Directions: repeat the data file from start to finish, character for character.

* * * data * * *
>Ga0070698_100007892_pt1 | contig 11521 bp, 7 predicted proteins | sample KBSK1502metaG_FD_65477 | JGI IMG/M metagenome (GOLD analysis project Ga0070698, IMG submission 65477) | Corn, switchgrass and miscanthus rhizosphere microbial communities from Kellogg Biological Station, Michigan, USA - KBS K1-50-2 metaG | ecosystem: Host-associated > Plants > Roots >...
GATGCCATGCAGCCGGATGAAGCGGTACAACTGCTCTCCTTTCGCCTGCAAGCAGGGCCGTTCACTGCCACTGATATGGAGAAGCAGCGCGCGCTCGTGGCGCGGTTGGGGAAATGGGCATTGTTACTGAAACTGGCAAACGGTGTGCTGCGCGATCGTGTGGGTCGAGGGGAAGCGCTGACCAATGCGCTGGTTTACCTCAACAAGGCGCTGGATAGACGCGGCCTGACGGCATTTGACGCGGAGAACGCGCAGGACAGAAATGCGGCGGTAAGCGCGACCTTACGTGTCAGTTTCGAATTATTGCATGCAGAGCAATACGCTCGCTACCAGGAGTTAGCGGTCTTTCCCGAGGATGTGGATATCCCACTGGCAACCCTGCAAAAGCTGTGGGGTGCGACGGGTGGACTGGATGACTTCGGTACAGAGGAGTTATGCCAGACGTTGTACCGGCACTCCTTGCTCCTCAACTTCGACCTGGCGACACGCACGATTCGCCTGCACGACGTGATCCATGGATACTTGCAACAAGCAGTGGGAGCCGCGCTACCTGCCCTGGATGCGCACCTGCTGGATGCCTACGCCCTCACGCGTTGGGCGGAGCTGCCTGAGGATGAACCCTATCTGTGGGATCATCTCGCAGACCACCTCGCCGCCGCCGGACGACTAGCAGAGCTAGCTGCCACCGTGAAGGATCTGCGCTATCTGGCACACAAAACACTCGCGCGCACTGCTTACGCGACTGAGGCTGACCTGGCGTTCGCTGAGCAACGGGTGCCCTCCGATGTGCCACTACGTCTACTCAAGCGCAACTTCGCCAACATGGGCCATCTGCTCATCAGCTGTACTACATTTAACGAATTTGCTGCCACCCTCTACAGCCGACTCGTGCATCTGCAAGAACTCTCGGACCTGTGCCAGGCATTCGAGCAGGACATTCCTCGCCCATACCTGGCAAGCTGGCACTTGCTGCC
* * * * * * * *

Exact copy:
>Ga0070698_100007892_pt1 | contig 11521 bp, 7 predicted proteins | sample KBSK1502metaG_FD_65477 | JGI IMG/M metagenome (GOLD analysis project Ga0070698, IMG submission 65477) | Corn, switchgrass and miscanthus rhizosphere microbial communities from Kellogg Biological Station, Michigan, USA - KBS K1-50-2 metaG | ecosystem: Host-associated > Plants > Roots >...
GATGCCATGCAGCCGGATGAAGCGGTACAACTGCTCTCCTTTCGCCTGCAAGCAGGGCCGTTCACTGCCACTGATATGGAGAAGCAGCGCGCGCTCGTGGCGCGGTTGGGGAAATGGGCATTGTTACTGAAACTGGCAAACGGTGTGCTGCGCGATCGTGTGGGTCGAGGGGAAGCGCTGACCAATGCGCTGGTTTACCTCAACAAGGCGCTGGATAGACGCGGCCTGACGGCATTTGACGCGGAGAACGCGCAGGACAGAAATGCGGCGGTAAGCGCGACCTTACGTGTCAGTTTCGAATTATTGCATGCAGAGCAATACGCTCGCTACCAGGAGTTAGCGGTCTTTCCCGAGGATGTGGATATCCCACTGGCAACCCTGCAAAAGCTGTGGGGTGCGACGGGTGGACTGGATGACTTCGGTACAGAGGAGTTATGCCAGACGTTGTACCGGCACTCCTTGCTCCTCAACTTCGACCTGGCGACACGCACGATTCGCCTGCACGACGTGATCCATGGATACTTGCAACAAGCAGTGGGAGCCGCGCTACCTGCCCTGGATGCGCACCTGCTGGATGCCTACGCCCTCACGCGTTGGGCGGAGCTGCCTGAGGATGAACCCTATCTGTGGGATCATCTCGCAGACCACCTCGCCGCCGCCGGACGACTAGCAGAGCTAGCTGCCACCGTGAAGGATCTGCGCTATCTGGCACACAAAACACTCGCGCGCACTGCTTACGCGACTGAGGCTGACCTGGCGTTCGCTGAGCAACGGGTGCCCTCCGATGTGCCACTACGTCTACTCAAGCGCAACTTCGCCAACATGGGCCATCTGCTCATCAGCTGTACTACATTTAACGAATTTGCTGCCACCCTCTACAGCCGACTCGTGCATCTGCAAGAACTCTCGGACCTGTGCCAGGCATTCGAGCAGGACATTCCTCGCCCATACCTGGCAAGCTGGCACTTGCTGCC